As the USA's ambassador to the United Nations, Susan Rice proved a lightning rod for Repub complaints about the attack on the US consulate in Benghazi, Libya. Apparently, she has learned some things about how to be, well, diplomatic.
An interview presented on Sunday on 60 Minutes featured this exchange between Rice and longtime correspondent Lesley Stahl:
Lesley Stahl: According to an article in the New Yorker, every time there’s been a question about putting restraints on the NSA up to now, the president has sided with the intelligence community.
Susan Rice: What the NSA and our intelligence community does as a whole is designed to protect Americans and our allies. And they do a heck of a good job at it.
Lesley Stahl: Officials in the intelligence community have actually been untruthful both to the American public in hearings in Congress and to the FISA Court.
Susan Rice: There have been cases where they have inadvertently made false representations. And they themselves have discovered it and corrected it.
If "corrected" means clarifying a statement revealed to be untruthful, Director of National Intelligence James Clapper (and that's not former DNI director) did in fact correct a statement he made to Congress in June (though surely he did not "discover" it). At least Rice didn't claim anyone "apologized."
At a Senate Intelligence Committee hearing in March, Clapper was asked (video, below) by Ron Wyden (D-OR) “Does the NSA collect any type of data at all on millions or hundreds of millions of Americans?” He answered "no" but when pressed, clarified "not wittingly. There are cases where they could inadvertently perhaps collect, but not wittingly."
After the hearing- according to a spokesman for Wyden- the Senator's office contacted Clapper's office, which "acknowledged that the statement was inaccurate but refused to correct the public record when given the opportunity." Nearly four months later, on July 2, Clapper maintained that he now could speak truthfully because two newspapers had reported the NSA spying, following is disclosure to them by Edward Snowden. "I responded in what I thought was the most truthful, or at least untruthful, manner," he contended."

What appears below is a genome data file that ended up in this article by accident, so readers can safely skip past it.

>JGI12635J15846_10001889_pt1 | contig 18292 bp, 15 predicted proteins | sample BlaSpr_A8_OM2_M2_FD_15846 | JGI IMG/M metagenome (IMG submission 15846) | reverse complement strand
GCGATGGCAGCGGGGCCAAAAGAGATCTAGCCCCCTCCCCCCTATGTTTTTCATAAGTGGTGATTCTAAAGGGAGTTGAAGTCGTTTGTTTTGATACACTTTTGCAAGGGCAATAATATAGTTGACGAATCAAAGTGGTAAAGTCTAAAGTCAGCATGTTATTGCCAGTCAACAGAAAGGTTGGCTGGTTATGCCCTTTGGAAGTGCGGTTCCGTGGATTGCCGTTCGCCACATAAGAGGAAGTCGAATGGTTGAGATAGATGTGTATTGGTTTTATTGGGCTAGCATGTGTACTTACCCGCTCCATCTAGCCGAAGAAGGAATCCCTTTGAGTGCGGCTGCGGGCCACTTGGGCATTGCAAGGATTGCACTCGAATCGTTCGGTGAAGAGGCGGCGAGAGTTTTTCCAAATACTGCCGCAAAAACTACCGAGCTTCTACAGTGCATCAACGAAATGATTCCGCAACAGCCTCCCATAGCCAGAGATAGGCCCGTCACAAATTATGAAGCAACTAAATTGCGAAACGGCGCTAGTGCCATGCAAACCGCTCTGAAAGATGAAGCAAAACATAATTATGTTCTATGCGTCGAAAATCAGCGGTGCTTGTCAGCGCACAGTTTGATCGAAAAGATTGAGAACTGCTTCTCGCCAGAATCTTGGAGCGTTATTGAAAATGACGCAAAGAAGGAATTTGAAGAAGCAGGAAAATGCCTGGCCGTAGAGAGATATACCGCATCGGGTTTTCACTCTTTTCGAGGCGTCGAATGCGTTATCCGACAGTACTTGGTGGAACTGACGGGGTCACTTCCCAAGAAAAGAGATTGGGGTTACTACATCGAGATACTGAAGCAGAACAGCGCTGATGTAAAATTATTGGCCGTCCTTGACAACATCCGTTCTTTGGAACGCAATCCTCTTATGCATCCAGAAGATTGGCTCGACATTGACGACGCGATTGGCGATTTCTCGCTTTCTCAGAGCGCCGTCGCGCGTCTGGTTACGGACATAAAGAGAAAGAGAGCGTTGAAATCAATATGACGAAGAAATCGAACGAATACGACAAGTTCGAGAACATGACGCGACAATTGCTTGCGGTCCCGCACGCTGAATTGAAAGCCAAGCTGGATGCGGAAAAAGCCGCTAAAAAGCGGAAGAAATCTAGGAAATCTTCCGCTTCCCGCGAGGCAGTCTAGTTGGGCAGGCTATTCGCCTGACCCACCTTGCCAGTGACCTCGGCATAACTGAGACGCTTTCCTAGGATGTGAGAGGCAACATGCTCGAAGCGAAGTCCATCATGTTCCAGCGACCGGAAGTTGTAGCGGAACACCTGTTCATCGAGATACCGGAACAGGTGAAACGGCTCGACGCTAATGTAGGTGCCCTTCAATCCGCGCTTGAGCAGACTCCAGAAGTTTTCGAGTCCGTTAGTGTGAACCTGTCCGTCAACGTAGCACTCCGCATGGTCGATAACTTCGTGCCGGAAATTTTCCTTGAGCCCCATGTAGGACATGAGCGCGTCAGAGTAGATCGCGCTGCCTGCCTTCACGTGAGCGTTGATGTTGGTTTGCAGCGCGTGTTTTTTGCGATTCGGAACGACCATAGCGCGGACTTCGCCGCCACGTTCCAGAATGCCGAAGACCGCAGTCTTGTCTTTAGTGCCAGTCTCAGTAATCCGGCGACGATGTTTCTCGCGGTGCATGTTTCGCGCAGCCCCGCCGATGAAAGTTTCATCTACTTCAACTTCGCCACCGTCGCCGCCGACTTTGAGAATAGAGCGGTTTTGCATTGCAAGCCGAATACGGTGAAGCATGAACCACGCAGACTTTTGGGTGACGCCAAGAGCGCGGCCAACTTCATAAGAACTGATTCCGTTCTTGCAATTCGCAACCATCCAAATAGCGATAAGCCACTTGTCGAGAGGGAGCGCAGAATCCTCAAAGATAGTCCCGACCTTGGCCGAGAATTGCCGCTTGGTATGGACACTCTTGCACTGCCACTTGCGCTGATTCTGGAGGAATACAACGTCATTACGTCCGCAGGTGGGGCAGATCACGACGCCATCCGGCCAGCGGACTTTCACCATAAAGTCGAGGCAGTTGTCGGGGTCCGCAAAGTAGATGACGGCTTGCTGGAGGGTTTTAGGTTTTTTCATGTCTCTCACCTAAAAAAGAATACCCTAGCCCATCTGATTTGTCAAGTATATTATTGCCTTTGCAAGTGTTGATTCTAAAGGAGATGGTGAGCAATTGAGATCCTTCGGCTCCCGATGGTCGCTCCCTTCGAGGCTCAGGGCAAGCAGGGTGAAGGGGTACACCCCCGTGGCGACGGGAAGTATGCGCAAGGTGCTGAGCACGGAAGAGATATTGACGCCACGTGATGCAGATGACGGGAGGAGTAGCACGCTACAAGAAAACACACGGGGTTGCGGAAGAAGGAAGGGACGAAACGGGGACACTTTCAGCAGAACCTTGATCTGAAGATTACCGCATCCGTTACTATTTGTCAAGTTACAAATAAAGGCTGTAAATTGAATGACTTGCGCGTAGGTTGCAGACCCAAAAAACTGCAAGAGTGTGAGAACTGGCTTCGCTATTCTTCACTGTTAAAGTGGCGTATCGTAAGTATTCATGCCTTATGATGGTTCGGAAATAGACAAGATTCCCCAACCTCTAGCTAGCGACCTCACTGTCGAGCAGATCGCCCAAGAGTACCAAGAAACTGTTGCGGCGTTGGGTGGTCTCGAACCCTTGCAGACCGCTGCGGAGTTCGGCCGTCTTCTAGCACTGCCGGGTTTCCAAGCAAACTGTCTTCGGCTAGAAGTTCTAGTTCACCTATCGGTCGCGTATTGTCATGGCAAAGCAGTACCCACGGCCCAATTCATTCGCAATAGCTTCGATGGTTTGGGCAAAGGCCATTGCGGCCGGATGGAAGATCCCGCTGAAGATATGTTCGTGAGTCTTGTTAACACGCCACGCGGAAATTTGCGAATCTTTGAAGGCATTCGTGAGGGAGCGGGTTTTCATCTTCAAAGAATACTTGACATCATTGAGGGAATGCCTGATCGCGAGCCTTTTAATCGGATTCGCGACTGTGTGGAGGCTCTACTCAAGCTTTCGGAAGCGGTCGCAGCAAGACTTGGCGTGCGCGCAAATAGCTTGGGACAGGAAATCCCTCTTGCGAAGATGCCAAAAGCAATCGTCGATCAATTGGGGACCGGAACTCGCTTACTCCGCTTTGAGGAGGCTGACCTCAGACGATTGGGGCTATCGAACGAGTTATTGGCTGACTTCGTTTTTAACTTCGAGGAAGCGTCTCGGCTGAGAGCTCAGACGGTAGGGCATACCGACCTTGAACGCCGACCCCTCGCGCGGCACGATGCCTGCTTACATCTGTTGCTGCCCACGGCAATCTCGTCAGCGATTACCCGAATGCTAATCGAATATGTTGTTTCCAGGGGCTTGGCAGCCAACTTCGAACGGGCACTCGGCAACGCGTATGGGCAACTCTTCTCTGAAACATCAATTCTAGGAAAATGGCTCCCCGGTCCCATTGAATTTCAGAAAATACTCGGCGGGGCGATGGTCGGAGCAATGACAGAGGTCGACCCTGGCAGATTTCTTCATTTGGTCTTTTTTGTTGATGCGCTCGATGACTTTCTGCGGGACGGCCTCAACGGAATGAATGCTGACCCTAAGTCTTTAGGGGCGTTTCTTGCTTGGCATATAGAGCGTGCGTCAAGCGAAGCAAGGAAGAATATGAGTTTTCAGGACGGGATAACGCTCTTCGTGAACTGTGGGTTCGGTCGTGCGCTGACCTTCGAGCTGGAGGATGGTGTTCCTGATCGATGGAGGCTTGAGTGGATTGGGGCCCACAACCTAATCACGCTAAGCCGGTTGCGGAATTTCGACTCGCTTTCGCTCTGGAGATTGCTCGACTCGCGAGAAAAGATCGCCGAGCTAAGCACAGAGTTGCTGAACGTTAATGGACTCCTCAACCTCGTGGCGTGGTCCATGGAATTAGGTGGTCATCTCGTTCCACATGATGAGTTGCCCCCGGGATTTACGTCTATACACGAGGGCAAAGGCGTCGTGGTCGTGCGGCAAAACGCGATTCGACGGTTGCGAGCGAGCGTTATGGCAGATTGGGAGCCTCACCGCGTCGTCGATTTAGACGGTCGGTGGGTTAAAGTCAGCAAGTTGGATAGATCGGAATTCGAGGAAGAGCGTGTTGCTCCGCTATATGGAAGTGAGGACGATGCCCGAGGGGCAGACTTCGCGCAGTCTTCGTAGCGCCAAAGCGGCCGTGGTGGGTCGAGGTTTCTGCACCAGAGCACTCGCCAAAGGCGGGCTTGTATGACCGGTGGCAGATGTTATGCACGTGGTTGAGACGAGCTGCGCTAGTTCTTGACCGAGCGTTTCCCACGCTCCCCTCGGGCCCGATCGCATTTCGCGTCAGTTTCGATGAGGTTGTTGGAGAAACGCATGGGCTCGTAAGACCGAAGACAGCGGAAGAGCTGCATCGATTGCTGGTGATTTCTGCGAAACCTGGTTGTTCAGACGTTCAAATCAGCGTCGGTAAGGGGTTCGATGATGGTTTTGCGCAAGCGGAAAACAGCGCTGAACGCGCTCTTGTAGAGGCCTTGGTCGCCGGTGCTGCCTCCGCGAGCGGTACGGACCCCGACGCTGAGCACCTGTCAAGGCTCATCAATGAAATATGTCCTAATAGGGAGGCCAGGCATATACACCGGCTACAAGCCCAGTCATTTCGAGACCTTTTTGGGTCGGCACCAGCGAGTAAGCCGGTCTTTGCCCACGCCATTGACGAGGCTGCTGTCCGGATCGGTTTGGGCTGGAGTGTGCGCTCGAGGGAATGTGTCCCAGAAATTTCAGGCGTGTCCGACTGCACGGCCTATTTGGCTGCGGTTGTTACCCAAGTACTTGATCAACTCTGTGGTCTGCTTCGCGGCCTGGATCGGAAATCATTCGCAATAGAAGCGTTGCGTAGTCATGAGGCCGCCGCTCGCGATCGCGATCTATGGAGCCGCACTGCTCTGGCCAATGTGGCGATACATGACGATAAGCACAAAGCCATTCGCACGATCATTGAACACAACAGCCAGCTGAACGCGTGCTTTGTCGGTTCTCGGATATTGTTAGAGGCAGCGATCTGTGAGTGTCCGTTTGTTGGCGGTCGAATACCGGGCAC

But as Jonathan Turley( law professor at the finest college in the USA) noted, "many of the senators who heard that testimony knew it was a lie because they admitted later to knowing about the NSA program to gather data on every citizen." Clapper knew of the spying and inaccurately testified about it to Congress in March. When the DNI chief was (cliche alert) caught by Edward Snowden with his pants down, he claimed he responded in what he contended was the "least untruthful" manner he could- to a question he had been informed in advance that Wyden would ask.
Susan Rice says "they themselves have discovered" and "corrected" what she euphemistically terms "false representations." But as Wyden has told the New Yorker's Ryan Lizza, however, "There is not a shred of evidence that the statement ever would’ve been corrected absent the Snowden disclosures.”
Susan Rice covers up for James Clapper. They both still work for a guy whose websites enthusiastically pledged commitment to transparency. As a presidential candidate, it was identifying "making government accountable to the people" as " a cause of my life for two decades. As president-elect, it was to "strengthen whistleblower laws" and make "government more transparent." As a newly inaugurated President, it was "to making his administration the most open and transparent in history..." And four years later, it was the President himself protesting "This is the most transparent administration in history.
Rice and Clapper are part of a government which includes Eric Holder, the attorney general who has prosecuted more whistle blowers than all combined who have served before him. And it all points to Barack Obama, the man with good intentions and frequently little else.